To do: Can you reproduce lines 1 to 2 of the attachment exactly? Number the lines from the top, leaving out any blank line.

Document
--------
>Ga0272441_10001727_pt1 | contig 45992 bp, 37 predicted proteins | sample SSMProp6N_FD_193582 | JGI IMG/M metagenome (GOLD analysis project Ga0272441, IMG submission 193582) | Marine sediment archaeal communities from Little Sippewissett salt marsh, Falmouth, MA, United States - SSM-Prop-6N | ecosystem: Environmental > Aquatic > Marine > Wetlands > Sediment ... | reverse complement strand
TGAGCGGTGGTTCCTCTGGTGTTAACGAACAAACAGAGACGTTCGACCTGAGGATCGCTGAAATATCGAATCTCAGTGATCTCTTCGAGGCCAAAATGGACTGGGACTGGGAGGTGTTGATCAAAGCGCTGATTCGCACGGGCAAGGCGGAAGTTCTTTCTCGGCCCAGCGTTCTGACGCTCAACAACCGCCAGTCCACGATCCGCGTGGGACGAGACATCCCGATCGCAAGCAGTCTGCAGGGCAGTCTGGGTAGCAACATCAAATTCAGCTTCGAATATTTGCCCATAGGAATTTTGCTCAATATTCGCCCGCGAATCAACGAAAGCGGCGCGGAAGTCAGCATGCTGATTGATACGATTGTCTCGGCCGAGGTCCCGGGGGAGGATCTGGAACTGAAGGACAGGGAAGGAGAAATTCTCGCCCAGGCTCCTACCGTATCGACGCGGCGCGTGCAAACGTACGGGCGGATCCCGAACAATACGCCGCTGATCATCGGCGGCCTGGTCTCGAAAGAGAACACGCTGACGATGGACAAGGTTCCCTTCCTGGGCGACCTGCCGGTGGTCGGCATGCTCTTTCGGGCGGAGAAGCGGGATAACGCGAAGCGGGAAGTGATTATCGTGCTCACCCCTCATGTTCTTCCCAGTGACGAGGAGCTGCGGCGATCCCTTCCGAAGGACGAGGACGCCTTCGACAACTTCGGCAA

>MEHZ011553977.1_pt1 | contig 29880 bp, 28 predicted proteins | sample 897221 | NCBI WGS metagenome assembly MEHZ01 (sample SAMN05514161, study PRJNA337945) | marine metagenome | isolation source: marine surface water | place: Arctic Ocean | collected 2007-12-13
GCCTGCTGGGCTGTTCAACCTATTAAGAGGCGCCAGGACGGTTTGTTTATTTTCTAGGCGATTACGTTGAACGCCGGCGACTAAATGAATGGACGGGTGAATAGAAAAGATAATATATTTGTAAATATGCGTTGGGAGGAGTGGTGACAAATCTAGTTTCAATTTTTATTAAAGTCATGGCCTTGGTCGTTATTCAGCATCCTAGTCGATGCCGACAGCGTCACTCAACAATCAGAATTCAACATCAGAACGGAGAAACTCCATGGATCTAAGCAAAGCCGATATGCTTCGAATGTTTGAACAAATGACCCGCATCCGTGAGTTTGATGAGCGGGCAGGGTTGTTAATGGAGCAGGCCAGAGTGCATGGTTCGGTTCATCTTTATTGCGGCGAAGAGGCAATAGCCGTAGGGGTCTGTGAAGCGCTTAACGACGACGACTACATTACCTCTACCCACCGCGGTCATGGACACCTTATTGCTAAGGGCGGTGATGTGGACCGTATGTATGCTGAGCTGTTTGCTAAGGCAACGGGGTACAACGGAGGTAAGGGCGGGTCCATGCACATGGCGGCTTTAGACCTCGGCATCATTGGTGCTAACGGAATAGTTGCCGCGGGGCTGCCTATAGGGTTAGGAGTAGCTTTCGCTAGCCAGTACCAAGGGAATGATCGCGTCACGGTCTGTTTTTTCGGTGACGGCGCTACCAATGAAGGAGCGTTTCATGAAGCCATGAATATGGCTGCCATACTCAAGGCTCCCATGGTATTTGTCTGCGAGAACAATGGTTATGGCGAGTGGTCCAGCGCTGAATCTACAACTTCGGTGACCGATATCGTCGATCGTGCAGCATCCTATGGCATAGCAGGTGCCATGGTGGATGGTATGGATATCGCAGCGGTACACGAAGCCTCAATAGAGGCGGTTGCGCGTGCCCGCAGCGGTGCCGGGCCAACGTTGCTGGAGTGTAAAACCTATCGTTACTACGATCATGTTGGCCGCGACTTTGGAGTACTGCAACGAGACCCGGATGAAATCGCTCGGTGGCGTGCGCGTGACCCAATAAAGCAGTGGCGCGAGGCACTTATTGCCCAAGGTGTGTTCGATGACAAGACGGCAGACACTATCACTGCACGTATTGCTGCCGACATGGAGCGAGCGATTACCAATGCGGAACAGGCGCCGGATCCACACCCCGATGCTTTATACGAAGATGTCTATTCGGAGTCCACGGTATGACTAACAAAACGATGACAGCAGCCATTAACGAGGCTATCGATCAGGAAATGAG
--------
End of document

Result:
>Ga0272441_10001727_pt1 | contig 45992 bp, 37 predicted proteins | sample SSMProp6N_FD_193582 | JGI IMG/M metagenome (GOLD analysis project Ga0272441, IMG submission 193582) | Marine sediment archaeal communities from Little Sippewissett salt marsh, Falmouth, MA, United States - SSM-Prop-6N | ecosystem: Environmental > Aquatic > Marine > Wetlands > Sediment ... | reverse complement strand
TGAGCGGTGGTTCCTCTGGTGTTAACGAACAAACAGAGACGTTCGACCTGAGGATCGCTGAAATATCGAATCTCAGTGATCTCTTCGAGGCCAAAATGGACTGGGACTGGGAGGTGTTGATCAAAGCGCTGATTCGCACGGGCAAGGCGGAAGTTCTTTCTCGGCCCAGCGTTCTGACGCTCAACAACCGCCAGTCCACGATCCGCGTGGGACGAGACATCCCGATCGCAAGCAGTCTGCAGGGCAGTCTGGGTAGCAACATCAAATTCAGCTTCGAATATTTGCCCATAGGAATTTTGCTCAATATTCGCCCGCGAATCAACGAAAGCGGCGCGGAAGTCAGCATGCTGATTGATACGATTGTCTCGGCCGAGGTCCCGGGGGAGGATCTGGAACTGAAGGACAGGGAAGGAGAAATTCTCGCCCAGGCTCCTACCGTATCGACGCGGCGCGTGCAAACGTACGGGCGGATCCCGAACAATACGCCGCTGATCATCGGCGGCCTGGTCTCGAAAGAGAACACGCTGACGATGGACAAGGTTCCCTTCCTGGGCGACCTGCCGGTGGTCGGCATGCTCTTTCGGGCGGAGAAGCGGGATAACGCGAAGCGGGAAGTGATTATCGTGCTCACCCCTCATGTTCTTCCCAGTGACGAGGAGCTGCGGCGATCCCTTCCGAAGGACGAGGACGCCTTCGACAACTTCGGCAA